First when looking into questions investors will ask you after reviewing your pitch deck ask yourself how do you know your product is a great fit? How many people have you received feedback from so far? Who are they? What common threads have you seen in the feedback?
How have you funded this business so far?
Can you show credibility by showing notable investors who have backed your startup in previous rounds? Or can you show grit, commitment and great financial sense by telling them how you’ve bootstrapped and self-funded this venture so far?
How many months of runway do you have left?
How long before you run out of money? What is your monthly burn rate? What is your level of desperation or negotiability?
Who else has committed to invest in this round?
What other investors have pledged to invest in this fundraising round? Who is the lead investor?
Hopefully this post provided you with some perspective as you are looking into the questions investors will ask you after reviewing your pitch deck.
You may find interesting as well our free library of business templates. There you will find every single template you will need when building and scaling your business completely for free. See it here.
I cover this topic in detail in the video below titles Questions Investors Will Ask You After Reviewing Your Pitch Deck.
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FULL TRANSCRIPTION OF THIS VIDEO:
Hi, everyone. This is Alejandro Cremades, and today we’re going to be talking about questions investors will ask you after reviewing your pitch deck. Before we get started, make sure that you hit that Subscribe button, and this way, you will never miss out on any of the videos that we roll out every week.
There’s a lot of work that goes into putting your pitch deck together. You really want to put the best foot forward. In today’s video, we’re going to be covering every single thing that is really critical when you get in front of investors, when you’re getting asked all these questions, and when you need to address those questions and concerns in the most powerful way. Again, we’re going to give you this actionable, step-by-step process with all the insights, and with that being said, let’s get into it.
How are you different? You need to do that SWOT analysis so that you understand what makes you different and stand out from everyone else because remember: those investors, for the most part, are also meeting with your competitors. They’ve done their research on the market, and there are certain concerns that are separating them from actually placing that investment, or maybe even investing in your company or in a competitor’s business. Here, you want to understand what is making your business different that is going get them excited to actually put their foot forward and make an investment. That’s why a SWOT analysis is very helpful.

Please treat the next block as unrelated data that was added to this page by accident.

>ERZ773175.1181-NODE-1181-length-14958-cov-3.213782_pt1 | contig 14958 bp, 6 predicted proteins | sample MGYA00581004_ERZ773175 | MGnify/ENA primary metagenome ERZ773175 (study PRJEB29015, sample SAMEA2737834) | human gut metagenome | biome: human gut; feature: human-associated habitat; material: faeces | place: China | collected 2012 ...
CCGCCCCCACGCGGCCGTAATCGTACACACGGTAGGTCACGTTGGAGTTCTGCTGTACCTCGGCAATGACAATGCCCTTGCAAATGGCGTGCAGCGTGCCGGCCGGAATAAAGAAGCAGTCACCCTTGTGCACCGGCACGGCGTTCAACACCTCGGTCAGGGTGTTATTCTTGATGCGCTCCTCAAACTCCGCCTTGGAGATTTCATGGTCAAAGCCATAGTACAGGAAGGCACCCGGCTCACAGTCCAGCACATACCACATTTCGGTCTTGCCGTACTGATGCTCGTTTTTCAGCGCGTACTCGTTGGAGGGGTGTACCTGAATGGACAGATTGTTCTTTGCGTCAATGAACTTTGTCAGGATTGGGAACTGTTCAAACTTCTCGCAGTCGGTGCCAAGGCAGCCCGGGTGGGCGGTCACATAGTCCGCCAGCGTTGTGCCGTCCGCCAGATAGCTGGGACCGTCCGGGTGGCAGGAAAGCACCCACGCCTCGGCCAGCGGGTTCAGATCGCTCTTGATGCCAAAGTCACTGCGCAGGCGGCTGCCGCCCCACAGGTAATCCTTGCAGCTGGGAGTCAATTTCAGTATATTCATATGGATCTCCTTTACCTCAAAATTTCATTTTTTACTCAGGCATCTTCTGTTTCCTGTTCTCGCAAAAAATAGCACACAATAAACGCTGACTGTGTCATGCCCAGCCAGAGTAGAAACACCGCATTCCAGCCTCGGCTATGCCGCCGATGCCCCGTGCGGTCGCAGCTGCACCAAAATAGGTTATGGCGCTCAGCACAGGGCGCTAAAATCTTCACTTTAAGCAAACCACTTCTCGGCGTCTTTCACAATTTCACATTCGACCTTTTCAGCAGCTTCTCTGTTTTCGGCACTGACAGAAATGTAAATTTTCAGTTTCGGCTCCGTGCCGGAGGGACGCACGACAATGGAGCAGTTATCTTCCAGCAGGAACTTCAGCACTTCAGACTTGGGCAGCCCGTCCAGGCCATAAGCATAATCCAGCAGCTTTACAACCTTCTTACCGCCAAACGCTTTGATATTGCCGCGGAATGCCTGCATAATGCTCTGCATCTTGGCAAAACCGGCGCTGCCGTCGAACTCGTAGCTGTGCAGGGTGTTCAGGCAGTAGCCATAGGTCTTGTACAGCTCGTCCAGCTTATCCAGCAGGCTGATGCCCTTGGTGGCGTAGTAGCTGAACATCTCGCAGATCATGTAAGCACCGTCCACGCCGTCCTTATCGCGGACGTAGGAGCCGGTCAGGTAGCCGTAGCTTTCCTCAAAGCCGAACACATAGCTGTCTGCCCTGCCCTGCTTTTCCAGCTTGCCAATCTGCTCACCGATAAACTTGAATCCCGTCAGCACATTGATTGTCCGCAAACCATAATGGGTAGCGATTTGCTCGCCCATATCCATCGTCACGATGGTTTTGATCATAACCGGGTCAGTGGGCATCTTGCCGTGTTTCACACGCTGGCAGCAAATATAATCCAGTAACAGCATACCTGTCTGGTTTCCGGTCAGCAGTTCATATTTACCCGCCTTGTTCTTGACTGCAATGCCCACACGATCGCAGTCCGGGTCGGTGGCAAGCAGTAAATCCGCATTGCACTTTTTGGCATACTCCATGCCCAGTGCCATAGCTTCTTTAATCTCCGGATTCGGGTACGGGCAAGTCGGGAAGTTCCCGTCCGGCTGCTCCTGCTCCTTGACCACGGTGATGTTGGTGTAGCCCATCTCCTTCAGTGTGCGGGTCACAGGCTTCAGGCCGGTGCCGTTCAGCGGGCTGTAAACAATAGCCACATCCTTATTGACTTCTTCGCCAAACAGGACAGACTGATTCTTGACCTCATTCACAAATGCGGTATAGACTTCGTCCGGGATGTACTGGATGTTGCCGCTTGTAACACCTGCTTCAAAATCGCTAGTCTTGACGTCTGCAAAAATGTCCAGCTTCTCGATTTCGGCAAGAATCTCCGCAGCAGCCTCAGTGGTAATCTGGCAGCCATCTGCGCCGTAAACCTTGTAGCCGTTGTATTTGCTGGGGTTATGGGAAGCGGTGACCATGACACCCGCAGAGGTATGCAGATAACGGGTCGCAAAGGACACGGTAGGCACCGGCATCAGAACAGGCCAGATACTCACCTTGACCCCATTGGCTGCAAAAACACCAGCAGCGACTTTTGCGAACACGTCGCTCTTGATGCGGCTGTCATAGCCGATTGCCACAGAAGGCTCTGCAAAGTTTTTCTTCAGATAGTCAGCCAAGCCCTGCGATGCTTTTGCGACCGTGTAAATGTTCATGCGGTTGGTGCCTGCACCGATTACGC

They could also ask you about a time where things didn’t pan out the way that you expected them to be. What this means or what they want to see is how you’re able to execute over time because, at the end of the day, you can have the most amazing idea, but an idea counts for 5%. Execution accounts for 95%.
The market is going to be throwing you obstacles, and you’re going to need to be good enough to adapt to those obstacles. For that reason, your skillset, your expertise, and how you’re applying those to execute on your 18 to 24-months roadmap is going to be absolutely everything. Here, you want to know about a previous experience or event that happened, and you can actually walk them through it. How you thought it was going to go, how it ended up going, and how you put a correction in place so that you could get to a positive outcome.
Are you willing to move? This is another one. The investors like to be hands-on. They like to participate. They like to sit on the board so that they can not only represent the investment but also those people that invested in their fund, so that way, they oversee what’s happening on their money. They’re going to want to be on the board. They’re going to want to help you to bring their network, or whatever that is, but help on the strategy that is going to then be executed by the management team and the team.
In this case, you need to show them that you’re coachable, that you’re willing to bring them on, to work with them, and to listen to them. That’s going to be really important for the investors so that they know that they can make an impact, they can make a difference, and they can oversee what’s happening with their own investment.
What do you want to do with this? That’s another one because your why is everything. In the first place, why did you come up with this idea? How did you come across that frustration? How did you think about bringing that frustration to life, and in a world where you could switch it off and switch it back on again, and you were five years ahead of time. What does that world look like?
What does that world look like if your vision was fully realized, and you need to walk the investor through that with the same colors that you’re having in your own mind? Don’t be afraid to walk them through that why, and again, to help them see that future with the same colors that you’re painting in your canvas inside of your own mind.
Why do you think you’re uniquely the best to execute on this idea? That’s another one because it’s all about your expertise; it’s all about your know-how and how you’re able to apply that for the execution of the roadmap that you have in front of you. The investor wants to know because they’re investing in you, they’re investing in your team, and they want to make sure that you have the right people seated on the right seats of the bus because you may not know your direction.